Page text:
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  • Writer's pictureJacqui Grant

Feature Article -Dementia

Connect and Grow Magazine Edition 4 - December 2023


This month, our feature article on dementia is by Lisa Twig. Lisa has both a personal and professional understanding of dementia.


What is dementia?


Dementia is an umbrella term for several diseases that affect memory, thinking, and the ability to perform daily activities. Alzheimer’s (accounting for between 60 - 70% of cases) is the most common disease, but there is also Vascular, Lewy body, Frontotemporal, Posterior cortical atrophy, and a few other types of dementia. While a lot is being done in terms of research and early intervention, there is currently no cure.




 

How common is dementia?

 

ABS data cites dementia as the second most common cause of death in Australia, second only to heart disease. Dementia Australia estimates there are more than 400,000 people living with all forms of dementia in 2023, this figure is projected to double by 2058.

 

 

Non-modifiable and modifiable (preventative) risk factors

 

Non-modifiable risk factors for dementia are risks that cannot be changed, such as:

 

•           age – as you age, your risk of developing dementia increases

•           genetics – there are a few very rare forms of dementia associated with specific genes

•           family history – a family history of dementia increases your risk of developing dementia

 

 

There are also modifiable/preventative risk factors for dementia. In other words, whilst we cannot change getting older, genetics or family history, scientific research suggests that changing certain health and lifestyle habits may make a big difference to delaying or reducing a person’s risk profile for dementia later in life:

 

•           heart health – maintaining healthy blood pressure, regulating glucose and cholesterol levels, not smoking, avoiding excessive alcohol consumption

•           body health – maintaining regular exercise and healthy body weight, getting adequate sleep, eating well, protecting your head, having regular hearing assessments

•           mind health – reducing stress, staying socially connected, focusing on the positive relationships in your life, regularly “exercising” your brain, taking up a new sport, hobby or activity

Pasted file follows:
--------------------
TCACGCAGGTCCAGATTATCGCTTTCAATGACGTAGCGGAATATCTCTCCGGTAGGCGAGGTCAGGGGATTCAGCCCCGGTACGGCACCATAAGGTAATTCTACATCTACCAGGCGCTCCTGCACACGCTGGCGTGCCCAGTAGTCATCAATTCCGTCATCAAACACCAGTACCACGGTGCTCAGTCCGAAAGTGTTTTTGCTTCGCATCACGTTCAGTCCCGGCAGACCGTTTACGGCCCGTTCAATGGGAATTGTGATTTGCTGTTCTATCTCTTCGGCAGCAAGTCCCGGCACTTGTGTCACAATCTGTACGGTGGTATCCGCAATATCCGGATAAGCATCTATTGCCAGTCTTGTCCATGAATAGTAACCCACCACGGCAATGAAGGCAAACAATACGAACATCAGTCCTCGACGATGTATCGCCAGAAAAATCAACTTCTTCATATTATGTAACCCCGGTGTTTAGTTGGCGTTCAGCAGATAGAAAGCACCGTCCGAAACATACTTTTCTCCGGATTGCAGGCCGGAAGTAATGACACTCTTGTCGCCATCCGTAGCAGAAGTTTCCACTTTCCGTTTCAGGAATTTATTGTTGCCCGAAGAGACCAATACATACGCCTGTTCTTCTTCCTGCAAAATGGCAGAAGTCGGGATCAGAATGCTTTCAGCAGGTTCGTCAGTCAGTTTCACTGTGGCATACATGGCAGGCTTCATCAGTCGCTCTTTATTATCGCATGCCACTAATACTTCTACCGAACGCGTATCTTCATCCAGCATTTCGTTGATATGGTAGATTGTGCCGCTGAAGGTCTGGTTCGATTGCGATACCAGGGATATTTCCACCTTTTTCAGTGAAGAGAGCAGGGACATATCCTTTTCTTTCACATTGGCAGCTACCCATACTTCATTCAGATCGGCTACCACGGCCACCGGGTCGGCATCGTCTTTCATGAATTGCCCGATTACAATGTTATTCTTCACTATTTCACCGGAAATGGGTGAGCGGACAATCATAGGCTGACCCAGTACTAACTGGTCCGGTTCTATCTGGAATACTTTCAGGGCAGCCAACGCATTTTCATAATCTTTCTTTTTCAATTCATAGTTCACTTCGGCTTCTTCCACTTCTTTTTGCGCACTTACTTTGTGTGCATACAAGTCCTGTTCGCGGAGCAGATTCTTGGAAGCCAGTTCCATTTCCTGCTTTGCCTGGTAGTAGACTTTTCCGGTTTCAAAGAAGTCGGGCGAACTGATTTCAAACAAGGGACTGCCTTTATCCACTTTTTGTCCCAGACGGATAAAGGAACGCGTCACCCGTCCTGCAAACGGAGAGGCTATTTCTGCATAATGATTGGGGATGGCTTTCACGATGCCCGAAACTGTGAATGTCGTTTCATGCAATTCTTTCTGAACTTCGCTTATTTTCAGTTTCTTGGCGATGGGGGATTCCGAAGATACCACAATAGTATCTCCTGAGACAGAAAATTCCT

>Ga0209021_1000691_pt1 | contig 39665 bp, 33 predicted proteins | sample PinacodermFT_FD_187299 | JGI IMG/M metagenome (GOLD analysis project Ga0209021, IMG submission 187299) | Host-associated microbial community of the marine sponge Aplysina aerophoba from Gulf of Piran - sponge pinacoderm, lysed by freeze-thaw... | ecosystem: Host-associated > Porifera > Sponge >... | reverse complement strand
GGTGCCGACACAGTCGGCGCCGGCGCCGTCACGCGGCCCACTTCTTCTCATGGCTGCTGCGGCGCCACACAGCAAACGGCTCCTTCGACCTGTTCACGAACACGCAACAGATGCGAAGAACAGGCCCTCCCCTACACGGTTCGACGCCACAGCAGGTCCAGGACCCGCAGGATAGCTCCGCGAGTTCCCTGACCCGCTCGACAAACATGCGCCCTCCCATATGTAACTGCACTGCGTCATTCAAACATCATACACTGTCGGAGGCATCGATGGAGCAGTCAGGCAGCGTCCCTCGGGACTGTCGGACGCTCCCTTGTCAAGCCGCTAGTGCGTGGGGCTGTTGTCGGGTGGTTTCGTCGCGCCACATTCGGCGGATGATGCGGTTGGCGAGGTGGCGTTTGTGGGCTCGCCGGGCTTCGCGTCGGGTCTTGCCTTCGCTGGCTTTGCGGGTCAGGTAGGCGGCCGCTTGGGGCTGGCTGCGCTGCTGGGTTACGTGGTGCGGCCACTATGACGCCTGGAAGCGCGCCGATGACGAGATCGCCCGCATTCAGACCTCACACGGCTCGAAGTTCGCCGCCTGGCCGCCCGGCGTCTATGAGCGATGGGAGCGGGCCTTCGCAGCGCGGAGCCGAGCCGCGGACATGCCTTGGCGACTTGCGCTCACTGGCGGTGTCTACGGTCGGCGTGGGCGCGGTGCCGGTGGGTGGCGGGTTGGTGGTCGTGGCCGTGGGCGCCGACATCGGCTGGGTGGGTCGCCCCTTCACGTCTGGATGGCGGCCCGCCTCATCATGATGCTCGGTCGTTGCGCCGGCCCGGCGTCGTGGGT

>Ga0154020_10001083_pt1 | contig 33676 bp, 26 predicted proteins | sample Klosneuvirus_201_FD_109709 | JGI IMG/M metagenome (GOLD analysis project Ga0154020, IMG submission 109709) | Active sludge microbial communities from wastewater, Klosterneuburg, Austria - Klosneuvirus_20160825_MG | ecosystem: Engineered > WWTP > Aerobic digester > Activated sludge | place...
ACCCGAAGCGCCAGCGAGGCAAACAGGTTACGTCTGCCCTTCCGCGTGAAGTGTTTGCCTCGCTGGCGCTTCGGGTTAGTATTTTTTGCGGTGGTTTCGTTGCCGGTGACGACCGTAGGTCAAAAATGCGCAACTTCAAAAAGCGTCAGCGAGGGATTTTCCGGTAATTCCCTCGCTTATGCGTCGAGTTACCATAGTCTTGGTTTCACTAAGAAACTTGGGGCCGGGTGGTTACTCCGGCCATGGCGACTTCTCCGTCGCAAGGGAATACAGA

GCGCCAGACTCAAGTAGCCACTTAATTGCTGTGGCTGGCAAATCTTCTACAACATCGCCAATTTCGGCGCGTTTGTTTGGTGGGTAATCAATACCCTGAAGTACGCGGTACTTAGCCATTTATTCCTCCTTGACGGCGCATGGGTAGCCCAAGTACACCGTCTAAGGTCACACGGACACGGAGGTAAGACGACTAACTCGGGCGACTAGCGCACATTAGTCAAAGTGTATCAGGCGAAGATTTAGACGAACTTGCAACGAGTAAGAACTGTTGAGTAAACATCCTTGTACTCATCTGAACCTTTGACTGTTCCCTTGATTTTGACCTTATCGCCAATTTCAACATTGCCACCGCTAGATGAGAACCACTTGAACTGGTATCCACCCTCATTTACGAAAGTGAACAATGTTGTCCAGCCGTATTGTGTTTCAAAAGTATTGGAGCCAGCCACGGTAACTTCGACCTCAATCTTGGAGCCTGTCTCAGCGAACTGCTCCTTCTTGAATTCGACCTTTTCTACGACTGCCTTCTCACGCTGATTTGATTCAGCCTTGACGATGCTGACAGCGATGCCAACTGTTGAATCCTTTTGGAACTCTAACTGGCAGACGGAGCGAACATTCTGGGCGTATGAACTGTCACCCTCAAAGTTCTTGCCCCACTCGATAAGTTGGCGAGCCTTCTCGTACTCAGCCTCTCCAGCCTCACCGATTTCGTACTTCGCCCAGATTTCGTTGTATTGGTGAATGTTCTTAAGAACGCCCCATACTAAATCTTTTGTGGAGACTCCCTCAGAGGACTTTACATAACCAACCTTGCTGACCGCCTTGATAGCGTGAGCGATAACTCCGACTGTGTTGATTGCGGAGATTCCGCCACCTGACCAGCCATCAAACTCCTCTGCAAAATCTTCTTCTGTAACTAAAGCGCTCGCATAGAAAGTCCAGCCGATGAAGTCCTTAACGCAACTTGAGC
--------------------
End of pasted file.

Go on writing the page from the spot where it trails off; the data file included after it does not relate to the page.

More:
If finding out more about dementia prevention interests you, I highly recommend the ‘Preventing Dementia MOOC’, which comes out of the University of Tasmania (Wicking Dementia Research and Education Centre). The course is 100% free, online, self-paced and offered at various times throughout the year. You will learn about the most recent research going on worldwide in this area, and it may alleviate any fear and confusion about dementia.


Support Options






People living with younger onset dementia may be eligible for NDIS funding. However, those diagnosed over the age of 65 years should apply for government-subsidized aged care services via My Aged Care (www.myagedcare.gov.au).







In terms of phone support, both the National Dementia Helpline (1800 100 500) and the Dementia Support Australia helpline (1800 699 799) are available 24 hours a day. For most people, talking to a stranger when you’re feeling distressed is a “safe” option, in that it provides an opportunity to speak openly without fear of being judged, or misinterpreted, by those closest to you.

 

 

There is a wealth of information online about dementia, including FB support groups, training courses and management strategies. Knowledge is power. Acquire some knowledge, and you cannot help but feel more empowered 😊

 

Written by Lisa Twigg - Guest Author

 

Independent Social Worker and Author of “Eighty Years Without Dementia. Diagnosis Doesn’t Define Life”

 

You can learn more about Lisa’s book in the book corner; we have provided the links there.




(C) Connect and Grow Magazine Edition 4 December 2023


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